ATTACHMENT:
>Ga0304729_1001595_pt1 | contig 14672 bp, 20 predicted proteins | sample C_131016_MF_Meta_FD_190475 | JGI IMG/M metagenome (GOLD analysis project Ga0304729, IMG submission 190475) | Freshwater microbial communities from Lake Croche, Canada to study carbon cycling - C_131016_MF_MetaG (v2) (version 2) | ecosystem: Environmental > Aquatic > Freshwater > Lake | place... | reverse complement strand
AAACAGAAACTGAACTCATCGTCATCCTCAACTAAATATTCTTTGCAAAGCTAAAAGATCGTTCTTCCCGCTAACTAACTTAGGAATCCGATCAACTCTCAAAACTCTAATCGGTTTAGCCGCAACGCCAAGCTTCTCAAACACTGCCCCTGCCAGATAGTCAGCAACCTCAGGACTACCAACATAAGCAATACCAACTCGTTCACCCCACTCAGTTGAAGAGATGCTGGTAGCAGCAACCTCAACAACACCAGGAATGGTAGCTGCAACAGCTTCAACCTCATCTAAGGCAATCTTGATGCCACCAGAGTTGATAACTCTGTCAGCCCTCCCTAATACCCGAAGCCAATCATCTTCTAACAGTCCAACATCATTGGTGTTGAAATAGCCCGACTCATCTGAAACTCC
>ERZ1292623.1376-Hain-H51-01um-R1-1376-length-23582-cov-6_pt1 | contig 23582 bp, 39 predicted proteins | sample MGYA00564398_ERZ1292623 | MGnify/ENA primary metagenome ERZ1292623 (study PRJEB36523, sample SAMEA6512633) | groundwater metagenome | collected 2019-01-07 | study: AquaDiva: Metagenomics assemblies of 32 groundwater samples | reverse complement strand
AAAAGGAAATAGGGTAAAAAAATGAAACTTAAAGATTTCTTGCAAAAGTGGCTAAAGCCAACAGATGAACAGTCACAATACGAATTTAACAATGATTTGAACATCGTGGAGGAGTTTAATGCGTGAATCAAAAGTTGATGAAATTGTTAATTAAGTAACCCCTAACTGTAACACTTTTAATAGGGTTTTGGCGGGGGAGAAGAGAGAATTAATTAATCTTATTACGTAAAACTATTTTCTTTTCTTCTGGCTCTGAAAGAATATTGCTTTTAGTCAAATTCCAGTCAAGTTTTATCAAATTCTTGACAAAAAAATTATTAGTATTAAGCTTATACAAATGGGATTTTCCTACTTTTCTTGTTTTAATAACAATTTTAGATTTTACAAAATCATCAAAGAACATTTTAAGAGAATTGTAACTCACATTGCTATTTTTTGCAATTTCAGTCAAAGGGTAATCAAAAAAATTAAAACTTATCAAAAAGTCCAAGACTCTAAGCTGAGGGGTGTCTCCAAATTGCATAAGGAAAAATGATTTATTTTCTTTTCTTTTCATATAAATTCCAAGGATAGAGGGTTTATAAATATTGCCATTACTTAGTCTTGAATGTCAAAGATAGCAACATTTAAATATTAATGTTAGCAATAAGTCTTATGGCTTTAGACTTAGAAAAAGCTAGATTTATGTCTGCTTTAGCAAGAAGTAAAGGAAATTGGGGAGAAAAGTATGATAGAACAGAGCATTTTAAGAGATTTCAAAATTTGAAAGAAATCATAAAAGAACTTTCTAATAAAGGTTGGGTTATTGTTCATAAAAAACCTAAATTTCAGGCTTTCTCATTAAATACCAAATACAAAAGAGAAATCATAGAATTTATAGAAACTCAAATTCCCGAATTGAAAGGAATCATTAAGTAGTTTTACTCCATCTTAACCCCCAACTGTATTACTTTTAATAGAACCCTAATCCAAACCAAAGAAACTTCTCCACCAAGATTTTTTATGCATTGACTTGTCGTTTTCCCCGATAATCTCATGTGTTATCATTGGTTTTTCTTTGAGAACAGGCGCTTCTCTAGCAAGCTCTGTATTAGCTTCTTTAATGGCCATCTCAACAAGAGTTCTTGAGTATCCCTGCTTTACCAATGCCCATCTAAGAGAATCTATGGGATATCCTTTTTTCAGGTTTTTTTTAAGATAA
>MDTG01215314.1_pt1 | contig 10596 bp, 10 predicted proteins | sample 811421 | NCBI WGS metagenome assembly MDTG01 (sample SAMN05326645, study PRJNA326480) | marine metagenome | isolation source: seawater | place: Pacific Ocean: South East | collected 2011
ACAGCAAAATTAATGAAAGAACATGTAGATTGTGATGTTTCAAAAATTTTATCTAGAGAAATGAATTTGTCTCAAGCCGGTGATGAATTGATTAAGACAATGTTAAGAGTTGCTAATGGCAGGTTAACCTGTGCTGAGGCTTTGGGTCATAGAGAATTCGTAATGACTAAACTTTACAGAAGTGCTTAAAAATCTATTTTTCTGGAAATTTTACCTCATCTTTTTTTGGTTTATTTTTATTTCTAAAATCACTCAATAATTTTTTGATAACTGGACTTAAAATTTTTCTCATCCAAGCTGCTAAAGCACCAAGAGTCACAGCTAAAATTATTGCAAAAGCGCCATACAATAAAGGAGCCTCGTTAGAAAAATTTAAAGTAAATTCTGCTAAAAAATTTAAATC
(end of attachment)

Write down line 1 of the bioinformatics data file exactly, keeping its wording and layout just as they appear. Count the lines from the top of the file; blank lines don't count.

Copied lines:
>Ga0304729_1001595_pt1 | contig 14672 bp, 20 predicted proteins | sample C_131016_MF_Meta_FD_190475 | JGI IMG/M metagenome (GOLD analysis project Ga0304729, IMG submission 190475) | Freshwater microbial communities from Lake Croche, Canada to study carbon cycling - C_131016_MF_MetaG (v2) (version 2) | ecosystem: Environmental > Aquatic > Freshwater > Lake | place... | reverse complement strand